To create a multi fasta file which contains each gene's exons
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6 months ago
Berk • 0

Can you do this , this is beyond my learnings.

orf Python fasta • 977 views
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I was gonna post 'sounds like a homework assignment' ... but this is beyond obvious apparently :)

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Yeah , good instinct.😂

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So the question is ,can someone do it? İ cant do this with my knowledge 😁

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perhaps one of your team mates ? (I see it's a group assignment ;) )

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Hi Berk

this is beyond my learnings

I guess they are the objectives of the assignment itself;

I'd also think that -as good start for a fruitful discussion- you could describe up to where your learnings brings you along the task.

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6 months ago

The bed2faidxsta.pl script will convert your ORFs to FASTA. This gets you halfway there; you'll need to stitch exons together afterwards:

You'll need to install samtools and likely use the --fastaIsUncompressed option, i.e.:

$bed2faidxsta.pl --fastaIsUncompressed < ORFs.bed > ORFs.fa  You'll need a file called NC_007605.1.fa in the same directory as ORFs.bed, which contains the sequence data for that chromosome. You'll also need to edit line 67 to get FASTA headers to look the way you want. I won't explain how, but it should be straightforward from the code. As a further hint, how you process $id can help you stitch exons together further down the line.

Note: In the future, try to avoid posting graphics to questions. Graphics can't be indexed for search engines, the way text can. This question may get deleted by a moderator, for that reason.

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I tried this on python after installing samtools ,tested samtools for if its working and its ok. But code errored for some reason , even i edited line67.How can i fix it ?

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#!/usr/bin/env perl


is not python

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6 months ago
Berk • 0
handle = open("new_file.txt", "w")
handle.write("My FIRST line of text.\n")
handle.write("My SECOND line of text.\n")
handle.write("My THIRD line of text.\n")

handle.close()
handle = open("new_file.txt","r")
print(saved_line+ "is my favorite.")
print(saved_line.strip() + "is my favorite.")
for line in handle:

print (line.strip())

handle.close()
import sys

GeneBedfile = sys.argv[1]

with open(GeneBedfile) as bfile:
for line in bfile:
start = int(line.strip().split("\t")[1])
end = int(line.strip().split("\t")[2])
geneName = str(line.strip().split("\t")[3])
print(geneName, "gene", "starts at", start, "ends at", end)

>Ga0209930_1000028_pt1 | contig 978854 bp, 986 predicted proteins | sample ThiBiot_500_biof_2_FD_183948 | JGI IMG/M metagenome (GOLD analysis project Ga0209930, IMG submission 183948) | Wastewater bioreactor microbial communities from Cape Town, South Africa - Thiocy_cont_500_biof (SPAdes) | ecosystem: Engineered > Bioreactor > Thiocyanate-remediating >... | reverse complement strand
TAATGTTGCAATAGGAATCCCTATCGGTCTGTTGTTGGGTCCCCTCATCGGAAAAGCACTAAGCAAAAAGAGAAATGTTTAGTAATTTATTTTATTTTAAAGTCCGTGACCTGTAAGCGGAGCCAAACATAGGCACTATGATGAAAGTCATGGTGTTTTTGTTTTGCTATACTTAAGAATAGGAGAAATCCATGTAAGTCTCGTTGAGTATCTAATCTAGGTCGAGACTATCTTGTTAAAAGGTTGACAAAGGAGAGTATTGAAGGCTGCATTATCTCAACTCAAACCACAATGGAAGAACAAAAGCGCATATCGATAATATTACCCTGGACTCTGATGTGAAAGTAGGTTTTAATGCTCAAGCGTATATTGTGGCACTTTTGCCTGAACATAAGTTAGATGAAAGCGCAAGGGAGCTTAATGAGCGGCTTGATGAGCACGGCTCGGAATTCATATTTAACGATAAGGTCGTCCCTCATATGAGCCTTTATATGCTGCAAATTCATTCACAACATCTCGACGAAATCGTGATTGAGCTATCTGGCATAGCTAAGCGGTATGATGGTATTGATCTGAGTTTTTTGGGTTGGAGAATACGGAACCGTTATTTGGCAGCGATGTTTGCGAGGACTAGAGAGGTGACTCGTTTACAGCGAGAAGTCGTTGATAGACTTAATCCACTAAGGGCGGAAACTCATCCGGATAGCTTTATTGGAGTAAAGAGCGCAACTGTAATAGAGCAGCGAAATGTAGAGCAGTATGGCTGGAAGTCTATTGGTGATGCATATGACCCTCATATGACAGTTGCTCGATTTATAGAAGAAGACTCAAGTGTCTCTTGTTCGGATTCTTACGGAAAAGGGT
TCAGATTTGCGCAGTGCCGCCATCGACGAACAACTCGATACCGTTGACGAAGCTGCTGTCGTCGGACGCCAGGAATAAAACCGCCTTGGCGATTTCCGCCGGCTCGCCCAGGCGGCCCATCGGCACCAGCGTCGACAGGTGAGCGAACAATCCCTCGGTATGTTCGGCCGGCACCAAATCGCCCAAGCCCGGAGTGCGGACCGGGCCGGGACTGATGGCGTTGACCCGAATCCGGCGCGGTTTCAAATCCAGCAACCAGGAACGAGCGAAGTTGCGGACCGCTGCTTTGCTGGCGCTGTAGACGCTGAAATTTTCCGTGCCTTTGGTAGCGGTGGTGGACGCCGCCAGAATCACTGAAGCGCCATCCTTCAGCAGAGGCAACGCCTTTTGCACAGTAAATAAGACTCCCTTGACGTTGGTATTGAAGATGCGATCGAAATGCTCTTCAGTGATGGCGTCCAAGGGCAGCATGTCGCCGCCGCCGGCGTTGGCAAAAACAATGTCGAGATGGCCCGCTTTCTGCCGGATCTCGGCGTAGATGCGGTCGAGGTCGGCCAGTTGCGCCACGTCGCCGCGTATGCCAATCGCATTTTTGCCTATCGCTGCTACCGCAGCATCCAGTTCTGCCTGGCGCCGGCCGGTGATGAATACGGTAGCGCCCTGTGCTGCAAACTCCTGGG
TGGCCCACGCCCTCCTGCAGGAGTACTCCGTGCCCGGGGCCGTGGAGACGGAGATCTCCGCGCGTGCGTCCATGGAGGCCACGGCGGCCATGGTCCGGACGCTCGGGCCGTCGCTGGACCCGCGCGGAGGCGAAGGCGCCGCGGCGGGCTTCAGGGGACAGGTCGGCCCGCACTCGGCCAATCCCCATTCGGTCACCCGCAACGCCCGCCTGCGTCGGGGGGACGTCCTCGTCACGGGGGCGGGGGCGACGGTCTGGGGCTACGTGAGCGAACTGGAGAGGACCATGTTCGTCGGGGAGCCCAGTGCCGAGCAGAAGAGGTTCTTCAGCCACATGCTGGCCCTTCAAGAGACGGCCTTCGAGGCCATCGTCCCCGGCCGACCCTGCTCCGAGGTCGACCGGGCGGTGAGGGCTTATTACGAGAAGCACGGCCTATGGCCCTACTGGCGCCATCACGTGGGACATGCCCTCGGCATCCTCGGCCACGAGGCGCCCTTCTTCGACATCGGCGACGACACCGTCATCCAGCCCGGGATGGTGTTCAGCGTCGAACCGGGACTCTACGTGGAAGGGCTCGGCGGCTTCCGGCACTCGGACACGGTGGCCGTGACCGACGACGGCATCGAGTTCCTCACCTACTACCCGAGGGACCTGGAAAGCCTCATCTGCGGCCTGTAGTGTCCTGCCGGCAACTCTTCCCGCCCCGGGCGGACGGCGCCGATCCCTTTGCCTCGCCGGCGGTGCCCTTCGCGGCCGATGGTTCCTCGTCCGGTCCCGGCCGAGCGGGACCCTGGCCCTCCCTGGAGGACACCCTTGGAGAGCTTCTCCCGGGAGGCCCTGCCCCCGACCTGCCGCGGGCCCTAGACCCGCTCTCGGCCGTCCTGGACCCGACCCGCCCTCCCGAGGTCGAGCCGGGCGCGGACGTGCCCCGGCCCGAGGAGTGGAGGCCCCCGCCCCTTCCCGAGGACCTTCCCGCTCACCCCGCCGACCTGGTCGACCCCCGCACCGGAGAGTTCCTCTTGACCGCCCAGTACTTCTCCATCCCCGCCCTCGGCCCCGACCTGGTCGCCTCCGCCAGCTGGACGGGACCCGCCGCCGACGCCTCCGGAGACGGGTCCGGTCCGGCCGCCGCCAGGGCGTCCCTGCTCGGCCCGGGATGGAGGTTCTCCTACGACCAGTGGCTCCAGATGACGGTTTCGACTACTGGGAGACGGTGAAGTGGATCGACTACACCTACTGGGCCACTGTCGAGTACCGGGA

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fyi we have markdown support. Select the code and press the 10101 button or simply use the markdown backticks like below to highlight your code:

python
python...code



Or alternatively paste the code into a Gist, and then simply copy/paste the link here as Alex Reynolds does above, the code will then be displayed automatically.

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İ think i didint understand it , can you explain it again , i need to do what alex did on python 😅.If you guys make me do this correctly , you ll do a great thing for.someone

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You won't learn much if people write out the full solution for you. You have been given about 80% of the solution, both in Python and Perl. Work out the rest.

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You'll need the chromosome as well. If you want to use Python, instead of Perl, here's one thought:

with open(geneBedFilename, 'r') as bedFileHandle:
for line in bedFileHandle:
(chromosome, start, end, geneName) = line.rstrip().split('\t')
start = int(start)
end = int(end)


Once you have this, you can build a samtools query with the values of chromosome, start, and end. You could then run that query with the subprocess Python library. You then take the output sequence and write that out with the header, via geneName. Remember that you still need to stitch exons, but this gets you most of the way there.

Another way to do this — without using samtools — is to read the genome FASTA into memory, into a Python dictionary.

In a dictionary key-value pair, the chromosome name is the key and the chromosome's sequence is the value:

currentChromosome = ''
genomeFasta = {}
with open(genomeFastaFilename, 'r') as genomeFastaFileHandle:
for line in genomeFastaFileHandle:
line = line.rstrip()
if line.startswith('>'):
currentChromosome = line.lstrip('>').split(' ')[0]
genomeFasta[currentChromosome] = ''
else:
genomeFasta[currentChromosome] += line


Once you have read the viral genome into memory, you can then use the start and end values as offsets into the chromosome's sequence:

with open(geneBedFilename, 'r') as bedFileHandle:
for line in bedFileHandle:
(chromosome, start, end, geneName) = line.rstrip().split('\t')
start = int(start)
end = int(end)
sequence = genomeFasta[chromosome][start:end-1]
sys.stdout.write('>{}\n{}\n'.format(geneName, sequence))


This approach is okay for a viral genome as they don't tend to be very long (the longest known virus is about 1.3Mb). But this approach is probably not so practical for larger genomes, like human or mouse, where an indexed search is preferred. You may be better off learning how this is done via samtools.